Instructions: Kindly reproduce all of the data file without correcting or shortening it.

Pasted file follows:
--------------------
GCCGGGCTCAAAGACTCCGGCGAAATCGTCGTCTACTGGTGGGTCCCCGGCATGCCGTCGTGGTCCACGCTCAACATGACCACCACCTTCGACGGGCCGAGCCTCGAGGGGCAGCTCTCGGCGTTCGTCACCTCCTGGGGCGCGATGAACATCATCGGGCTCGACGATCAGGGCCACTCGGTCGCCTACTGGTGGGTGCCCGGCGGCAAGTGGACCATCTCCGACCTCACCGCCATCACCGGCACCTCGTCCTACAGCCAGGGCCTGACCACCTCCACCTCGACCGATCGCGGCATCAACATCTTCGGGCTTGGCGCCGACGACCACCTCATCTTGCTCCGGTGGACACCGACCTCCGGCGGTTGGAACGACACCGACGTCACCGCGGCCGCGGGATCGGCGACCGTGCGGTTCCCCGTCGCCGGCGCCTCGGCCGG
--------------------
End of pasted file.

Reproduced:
GCCGGGCTCAAAGACTCCGGCGAAATCGTCGTCTACTGGTGGGTCCCCGGCATGCCGTCGTGGTCCACGCTCAACATGACCACCACCTTCGACGGGCCGAGCCTCGAGGGGCAGCTCTCGGCGTTCGTCACCTCCTGGGGCGCGATGAACATCATCGGGCTCGACGATCAGGGCCACTCGGTCGCCTACTGGTGGGTGCCCGGCGGCAAGTGGACCATCTCCGACCTCACCGCCATCACCGGCACCTCGTCCTACAGCCAGGGCCTGACCACCTCCACCTCGACCGATCGCGGCATCAACATCTTCGGGCTTGGCGCCGACGACCACCTCATCTTGCTCCGGTGGACACCGACCTCCGGCGGTTGGAACGACACCGACGTCACCGCGGCCGCGGGATCGGCGACCGTGCGGTTCCCCGTCGCCGGCGCCTCGGCCGG